John Domagalski Copyright 2019
The dark morning hours of August 2, 1943 found PT-109 idling in the waters of the Solomon Islands. The eerie silence of the South Pacific night was shattered when a Japanese destroyer suddenly emerged from the blackness to slice the small wooden torpedo boat in half. The surviving crewmen and their boat captain – a young John F. Kennedy – began a desperate struggle for survival. The sinking marked the final episode of what would become one of the most famous warships in American history.
Behind the well-documented account of the future president and the boat’s sinking, is the little-known story of the two officers who first commanded PT-109. Into the Dark Water tells the complete story of PT-109 from her launch to sinking - and beyond - by focusing on the three officers who served as her boat captains. The book brings to life a riveting World War II story of combat and survival.
"History has long recorded that John F. Kennedy's heroic efforts after the sinking of his PT-109 led to his successful political career as Representative, Senator, and ultimately President. But, as John Domagalski demonstrates in this thoroughly researched narrative, there was far more to the boat's achievements in the South Pacific than the terrifying night when a Japanese destroyer cut her in two. This account crackles with intensity."
- Paul Stillwell, author of Battleship Arizona
The early morning hours of July 6, 1943, brought the sinking of USS Helena off the Solomon Islands in what would later be known as the Battle of Kula Gulf. As the last of the light cruiser disappeared below the ocean’s surface, her remaining crewmen’s struggle for survival had only just begun. Sunk in Kula Gulf tells the epic little-known story of the Helena’s survivors. Hundreds of sailors were rescued the night of the sinking as the sea battle continued to wage, but one group of survivors was missed entirely. Clinging to life rafts or debris, the weary men endured days at sea under the hot tropical sun, before they finally landed on the Japanese-held island of Vella Lavella deep behind the front lines. The survivors organized and disappeared into the island’s interior jungle. Living a meager existence, the group evaded the Japanese for eight days until they were evacuated in a daring rescue operation.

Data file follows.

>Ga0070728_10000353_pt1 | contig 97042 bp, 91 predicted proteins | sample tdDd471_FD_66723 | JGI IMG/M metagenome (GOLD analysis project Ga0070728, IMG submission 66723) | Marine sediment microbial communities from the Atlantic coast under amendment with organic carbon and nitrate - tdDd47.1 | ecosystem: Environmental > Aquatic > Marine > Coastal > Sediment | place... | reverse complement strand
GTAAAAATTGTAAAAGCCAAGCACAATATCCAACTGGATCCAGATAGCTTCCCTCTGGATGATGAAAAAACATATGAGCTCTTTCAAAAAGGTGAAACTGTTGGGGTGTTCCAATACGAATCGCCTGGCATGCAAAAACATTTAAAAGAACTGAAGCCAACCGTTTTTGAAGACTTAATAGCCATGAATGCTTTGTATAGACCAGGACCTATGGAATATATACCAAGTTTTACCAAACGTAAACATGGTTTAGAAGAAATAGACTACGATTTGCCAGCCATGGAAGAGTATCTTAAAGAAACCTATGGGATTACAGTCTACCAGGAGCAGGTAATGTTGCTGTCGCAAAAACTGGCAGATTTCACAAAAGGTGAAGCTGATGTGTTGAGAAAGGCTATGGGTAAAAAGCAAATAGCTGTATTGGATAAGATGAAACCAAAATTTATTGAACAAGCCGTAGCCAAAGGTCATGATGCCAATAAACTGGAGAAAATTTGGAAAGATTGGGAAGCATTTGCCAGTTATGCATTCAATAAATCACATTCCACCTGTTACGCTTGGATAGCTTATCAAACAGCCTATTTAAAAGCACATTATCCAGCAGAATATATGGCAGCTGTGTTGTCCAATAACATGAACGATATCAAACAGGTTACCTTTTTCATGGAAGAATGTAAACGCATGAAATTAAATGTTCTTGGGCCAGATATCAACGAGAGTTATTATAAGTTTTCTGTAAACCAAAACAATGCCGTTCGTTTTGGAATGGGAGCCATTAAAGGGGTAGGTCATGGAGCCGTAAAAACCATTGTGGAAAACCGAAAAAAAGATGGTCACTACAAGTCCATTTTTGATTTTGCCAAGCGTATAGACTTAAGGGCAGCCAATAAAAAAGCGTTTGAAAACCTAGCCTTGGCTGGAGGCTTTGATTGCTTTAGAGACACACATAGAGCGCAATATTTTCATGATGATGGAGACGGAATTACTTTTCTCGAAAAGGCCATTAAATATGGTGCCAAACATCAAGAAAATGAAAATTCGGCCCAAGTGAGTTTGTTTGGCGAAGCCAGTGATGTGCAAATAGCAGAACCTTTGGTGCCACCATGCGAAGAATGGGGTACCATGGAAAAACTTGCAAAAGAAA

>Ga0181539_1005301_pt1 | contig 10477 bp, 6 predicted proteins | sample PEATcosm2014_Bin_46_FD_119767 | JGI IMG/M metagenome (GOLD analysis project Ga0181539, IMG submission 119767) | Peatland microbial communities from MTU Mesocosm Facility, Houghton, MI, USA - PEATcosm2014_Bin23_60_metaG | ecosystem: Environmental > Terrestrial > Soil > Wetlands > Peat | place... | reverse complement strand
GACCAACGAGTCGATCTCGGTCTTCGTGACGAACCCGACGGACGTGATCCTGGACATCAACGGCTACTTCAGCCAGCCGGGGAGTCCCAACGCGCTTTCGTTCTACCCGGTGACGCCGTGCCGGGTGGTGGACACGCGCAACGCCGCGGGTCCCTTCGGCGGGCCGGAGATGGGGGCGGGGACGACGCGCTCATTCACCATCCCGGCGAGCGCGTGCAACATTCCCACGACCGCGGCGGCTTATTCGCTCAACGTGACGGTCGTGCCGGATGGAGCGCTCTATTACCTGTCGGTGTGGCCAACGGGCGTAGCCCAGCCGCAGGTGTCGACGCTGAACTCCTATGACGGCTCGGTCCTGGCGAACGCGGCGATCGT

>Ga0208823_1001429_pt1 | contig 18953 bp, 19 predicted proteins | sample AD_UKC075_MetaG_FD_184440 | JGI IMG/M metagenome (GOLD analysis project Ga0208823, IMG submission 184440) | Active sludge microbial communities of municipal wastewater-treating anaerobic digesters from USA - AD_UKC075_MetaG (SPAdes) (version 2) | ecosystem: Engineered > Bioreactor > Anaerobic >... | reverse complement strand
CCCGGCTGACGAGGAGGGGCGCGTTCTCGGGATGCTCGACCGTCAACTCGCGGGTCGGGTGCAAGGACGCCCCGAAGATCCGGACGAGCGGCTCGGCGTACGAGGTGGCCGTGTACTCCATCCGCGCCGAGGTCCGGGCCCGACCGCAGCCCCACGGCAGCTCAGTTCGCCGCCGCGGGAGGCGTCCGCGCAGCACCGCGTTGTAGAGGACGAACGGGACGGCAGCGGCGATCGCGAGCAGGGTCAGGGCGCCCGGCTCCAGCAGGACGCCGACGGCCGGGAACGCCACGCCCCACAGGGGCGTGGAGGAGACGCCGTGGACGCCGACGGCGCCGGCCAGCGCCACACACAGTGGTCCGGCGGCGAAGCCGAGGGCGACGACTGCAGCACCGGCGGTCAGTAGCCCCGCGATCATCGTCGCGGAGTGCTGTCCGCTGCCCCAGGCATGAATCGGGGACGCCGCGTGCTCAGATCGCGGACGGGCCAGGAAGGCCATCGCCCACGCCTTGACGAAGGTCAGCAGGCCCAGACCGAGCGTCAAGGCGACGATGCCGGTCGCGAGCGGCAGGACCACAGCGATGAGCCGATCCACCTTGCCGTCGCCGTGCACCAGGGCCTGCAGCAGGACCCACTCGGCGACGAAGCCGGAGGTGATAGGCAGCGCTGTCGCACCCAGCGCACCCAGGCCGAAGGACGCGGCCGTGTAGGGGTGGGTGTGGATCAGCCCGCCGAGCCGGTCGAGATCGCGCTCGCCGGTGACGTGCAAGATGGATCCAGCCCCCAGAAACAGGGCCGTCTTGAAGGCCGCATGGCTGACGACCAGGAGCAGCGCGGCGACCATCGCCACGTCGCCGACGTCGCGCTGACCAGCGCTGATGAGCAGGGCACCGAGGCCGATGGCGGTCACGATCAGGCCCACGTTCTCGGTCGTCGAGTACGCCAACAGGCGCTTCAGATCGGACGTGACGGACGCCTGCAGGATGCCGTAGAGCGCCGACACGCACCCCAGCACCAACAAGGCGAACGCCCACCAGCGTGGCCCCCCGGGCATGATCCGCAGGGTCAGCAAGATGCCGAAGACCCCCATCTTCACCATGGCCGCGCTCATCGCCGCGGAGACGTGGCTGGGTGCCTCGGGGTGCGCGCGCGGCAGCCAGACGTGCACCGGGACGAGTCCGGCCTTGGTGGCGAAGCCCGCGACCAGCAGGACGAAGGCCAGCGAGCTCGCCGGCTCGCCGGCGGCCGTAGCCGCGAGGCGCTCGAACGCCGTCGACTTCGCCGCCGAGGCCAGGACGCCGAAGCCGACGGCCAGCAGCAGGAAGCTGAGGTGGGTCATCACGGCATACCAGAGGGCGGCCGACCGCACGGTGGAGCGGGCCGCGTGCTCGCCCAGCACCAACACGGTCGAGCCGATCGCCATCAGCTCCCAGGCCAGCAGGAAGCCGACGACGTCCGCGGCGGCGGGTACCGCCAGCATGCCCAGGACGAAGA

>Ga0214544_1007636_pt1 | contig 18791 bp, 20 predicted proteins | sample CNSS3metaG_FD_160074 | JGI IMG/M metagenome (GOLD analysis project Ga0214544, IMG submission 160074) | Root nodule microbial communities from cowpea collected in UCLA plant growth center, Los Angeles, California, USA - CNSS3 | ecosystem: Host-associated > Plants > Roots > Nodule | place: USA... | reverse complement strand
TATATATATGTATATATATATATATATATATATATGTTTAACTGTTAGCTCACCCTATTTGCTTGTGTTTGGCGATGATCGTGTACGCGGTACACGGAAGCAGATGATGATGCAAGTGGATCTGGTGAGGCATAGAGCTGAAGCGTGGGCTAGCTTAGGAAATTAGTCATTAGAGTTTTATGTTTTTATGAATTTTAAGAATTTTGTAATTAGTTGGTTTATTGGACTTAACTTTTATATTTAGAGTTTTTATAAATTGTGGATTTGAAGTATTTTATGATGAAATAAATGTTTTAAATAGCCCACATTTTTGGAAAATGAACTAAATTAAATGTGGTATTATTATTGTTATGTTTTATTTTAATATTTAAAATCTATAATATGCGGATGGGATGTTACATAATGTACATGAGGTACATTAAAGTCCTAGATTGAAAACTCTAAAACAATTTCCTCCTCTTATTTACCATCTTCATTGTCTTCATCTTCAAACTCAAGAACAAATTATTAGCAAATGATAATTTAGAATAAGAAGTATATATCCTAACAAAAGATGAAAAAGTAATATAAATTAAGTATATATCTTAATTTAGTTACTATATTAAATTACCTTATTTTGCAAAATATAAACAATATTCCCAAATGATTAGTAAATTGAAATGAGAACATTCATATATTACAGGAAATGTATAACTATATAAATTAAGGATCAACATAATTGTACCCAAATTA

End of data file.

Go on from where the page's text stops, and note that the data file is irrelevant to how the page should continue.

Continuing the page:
“Sunk in Kula Gulf is a thrilling account of one of World War II’s most dramatic episodes.”
- Alex Kershaw, author of The First Wave: The D-Day Warriors Who Led the Way to Victory in World War II
“The greatest true story never told of World War II. A vivid, powerful drama of naval combat, sacrifice, survival, and rescue in the Pacific, Sunk in Kula Gulf is in the capable hands of skilled researcher and master storyteller John Domagalski.”
- Bruce Henderson, author of Rescue at Los Banos: The Most Daring Prison Camp Raid of World War II
The dramatic account of two American warships in the South Pacific, the book follows the last days of USS Astoria and USS Chicago when both warships participated in the critical battle for Guadalcanal during World War II. Drawing on a variety of firsthand accounts - some previously unpublished - the story is told from the perspective of the men aboard each ship. Readers are transported inside the gun turrets, behind the lookout binoculars, and below deck as the battle rages. Individual stories of heroism, sacrifice and survival unfold as lives become intertwined and both vessels meet their fates in the South Pacific.
"An absorbing and poignant narrative."
- Nautical Research Journal